Collaborating with other teachers to plan outdoor learning can also help build confidence, not to mention the usefulness of sharing resources and ideas. Therefore, working with other enthusiastic colleagues when planning outdoor learning is beneficial. However, it is essential to note that to create an outdoor learning culture within an organisation effectively, the school’s management team must nurture and support their teachers’ energy and enthusiasm (Ross et al., 2014). I have been lucky enough to feel supported by my school organisation and allowed to use my enthusiasm to develop an outdoor learning programme for my learners.

Thank you for reading my post. If you’d like to get in touch with me, you can send me a message through LinkedIn. My next post will discuss how outdoor learning can complement and extend sustainability education.

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Acosta. R., & Hutchison, M. (2017). They raise the world’s happiest children – so is it time you went Dutch? The Telegraph.

Boud, D. (1993). Experience is the base for learning. Higher Education Research & Development, 12(1), 33–44.

Christie, E., Higgins, P., King, B., Collacott, M., Kirk, K., & Smith, H. (2019). From rhetoric to reality: Examining the policy vision and the professional process of enacting Learning for Sustainability in Scottish schools. Scottish Educational Review, 51(1), 44-56.   

Glackin, M. (2016). ‘Risky fun’ or ‘Authentic science’? How teachers’ beliefs influence their practice during a professional development programme on outdoor learning. International Journal of Science Education, 38(3), 409–433.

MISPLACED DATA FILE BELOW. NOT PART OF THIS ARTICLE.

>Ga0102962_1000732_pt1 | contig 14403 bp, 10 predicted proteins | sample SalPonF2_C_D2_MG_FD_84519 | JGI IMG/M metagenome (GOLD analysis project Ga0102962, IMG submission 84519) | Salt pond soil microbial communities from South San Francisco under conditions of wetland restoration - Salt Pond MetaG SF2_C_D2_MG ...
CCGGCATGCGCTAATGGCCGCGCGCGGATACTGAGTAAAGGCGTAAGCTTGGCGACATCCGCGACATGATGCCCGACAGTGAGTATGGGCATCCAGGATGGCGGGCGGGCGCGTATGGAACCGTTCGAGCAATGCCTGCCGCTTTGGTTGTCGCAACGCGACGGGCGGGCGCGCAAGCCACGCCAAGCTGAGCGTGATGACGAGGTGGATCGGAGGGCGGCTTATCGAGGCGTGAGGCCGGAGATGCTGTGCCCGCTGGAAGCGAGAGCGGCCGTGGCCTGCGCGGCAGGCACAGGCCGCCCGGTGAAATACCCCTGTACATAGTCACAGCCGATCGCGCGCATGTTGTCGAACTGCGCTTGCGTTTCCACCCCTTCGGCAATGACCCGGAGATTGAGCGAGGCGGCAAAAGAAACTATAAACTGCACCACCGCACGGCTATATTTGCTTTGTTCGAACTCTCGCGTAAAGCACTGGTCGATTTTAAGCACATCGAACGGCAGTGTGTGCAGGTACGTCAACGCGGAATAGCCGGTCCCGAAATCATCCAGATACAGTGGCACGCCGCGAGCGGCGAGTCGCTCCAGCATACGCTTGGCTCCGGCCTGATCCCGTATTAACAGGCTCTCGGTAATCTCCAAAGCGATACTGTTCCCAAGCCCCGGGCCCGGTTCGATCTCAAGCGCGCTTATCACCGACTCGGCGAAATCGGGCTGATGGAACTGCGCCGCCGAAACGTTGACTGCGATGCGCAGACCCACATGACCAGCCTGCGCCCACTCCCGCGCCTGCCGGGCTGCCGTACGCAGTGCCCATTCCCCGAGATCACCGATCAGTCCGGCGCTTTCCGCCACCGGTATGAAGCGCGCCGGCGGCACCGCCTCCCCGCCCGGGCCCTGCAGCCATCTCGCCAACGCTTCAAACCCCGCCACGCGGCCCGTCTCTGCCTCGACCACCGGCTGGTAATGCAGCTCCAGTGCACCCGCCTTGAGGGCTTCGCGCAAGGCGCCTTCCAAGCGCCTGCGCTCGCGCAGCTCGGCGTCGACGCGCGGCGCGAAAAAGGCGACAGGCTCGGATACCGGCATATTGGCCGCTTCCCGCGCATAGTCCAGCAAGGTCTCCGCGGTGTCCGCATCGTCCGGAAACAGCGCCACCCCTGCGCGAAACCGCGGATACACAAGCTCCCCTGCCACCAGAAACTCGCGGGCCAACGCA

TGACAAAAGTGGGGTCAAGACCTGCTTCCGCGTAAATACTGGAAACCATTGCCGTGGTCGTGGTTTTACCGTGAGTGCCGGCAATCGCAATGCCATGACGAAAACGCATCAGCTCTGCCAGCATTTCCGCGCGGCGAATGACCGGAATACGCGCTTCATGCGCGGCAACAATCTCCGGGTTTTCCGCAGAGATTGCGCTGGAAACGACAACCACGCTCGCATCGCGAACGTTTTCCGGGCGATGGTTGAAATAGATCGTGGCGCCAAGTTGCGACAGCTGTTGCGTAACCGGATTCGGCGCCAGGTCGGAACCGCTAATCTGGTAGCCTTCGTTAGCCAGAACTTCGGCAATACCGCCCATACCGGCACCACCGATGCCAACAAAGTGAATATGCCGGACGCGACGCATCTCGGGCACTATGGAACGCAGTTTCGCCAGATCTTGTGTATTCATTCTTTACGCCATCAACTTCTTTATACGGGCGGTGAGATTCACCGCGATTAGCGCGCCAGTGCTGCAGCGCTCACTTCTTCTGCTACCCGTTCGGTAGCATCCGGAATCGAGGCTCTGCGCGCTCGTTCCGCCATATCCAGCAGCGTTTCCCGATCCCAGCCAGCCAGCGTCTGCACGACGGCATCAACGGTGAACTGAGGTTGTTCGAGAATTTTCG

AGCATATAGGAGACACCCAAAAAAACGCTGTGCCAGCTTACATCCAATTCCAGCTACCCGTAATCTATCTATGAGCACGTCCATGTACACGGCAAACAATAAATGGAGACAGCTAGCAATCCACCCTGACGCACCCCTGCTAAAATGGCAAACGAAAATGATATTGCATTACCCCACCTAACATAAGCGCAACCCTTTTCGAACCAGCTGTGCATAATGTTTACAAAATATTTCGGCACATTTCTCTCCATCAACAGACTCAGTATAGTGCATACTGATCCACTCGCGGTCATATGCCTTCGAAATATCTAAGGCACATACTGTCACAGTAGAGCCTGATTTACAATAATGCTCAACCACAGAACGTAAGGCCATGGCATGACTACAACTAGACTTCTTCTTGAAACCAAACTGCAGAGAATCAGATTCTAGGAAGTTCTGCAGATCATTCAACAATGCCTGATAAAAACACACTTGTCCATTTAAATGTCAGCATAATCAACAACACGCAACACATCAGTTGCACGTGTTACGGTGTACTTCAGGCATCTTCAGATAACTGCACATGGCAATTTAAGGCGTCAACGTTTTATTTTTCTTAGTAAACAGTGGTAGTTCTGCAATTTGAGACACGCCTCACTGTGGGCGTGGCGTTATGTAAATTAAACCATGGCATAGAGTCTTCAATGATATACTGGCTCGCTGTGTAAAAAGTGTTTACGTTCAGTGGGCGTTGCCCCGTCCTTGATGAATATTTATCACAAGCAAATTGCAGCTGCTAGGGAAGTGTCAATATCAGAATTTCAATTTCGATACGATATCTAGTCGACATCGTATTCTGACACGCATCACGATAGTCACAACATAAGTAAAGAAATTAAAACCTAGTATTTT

Higgins, P., Nicol., R. and Ross, H. (2006). Teachers’ approaches and attitudes to engaging with the natural heritage through the curriculum. Scottish Natural Heritage Commissioned.

Mannion, G., Fenwick, A., & Lynch, J. (2013). Place-responsive pedagogy: learning from teachers’ experiences of excursions in nature. Environmental Education Research, 19(6), 792–809. 

Salmi, H., Kaasinen, A., & Suomela, L. (2016). Teacher professional development in outdoor and open learning environments: A Research-Based Model. Creative Education, 07(10), 1392–1403. 

van Dijk-Wesselius, J. E., van den Berg, A. E., Maas, J., & Hovinga, D. (2020). Green schoolyards as outdoor learning environments: Barriers and solutions as experienced by primary school teachers. Frontiers in Psychology, 10, 1–16. 

Waite, S. (2010). Losing our way? The downward path for outdoor learning for children aged 2–11 years. Journal of Adventure Education & Outdoor Learning, 10(2), 111–126.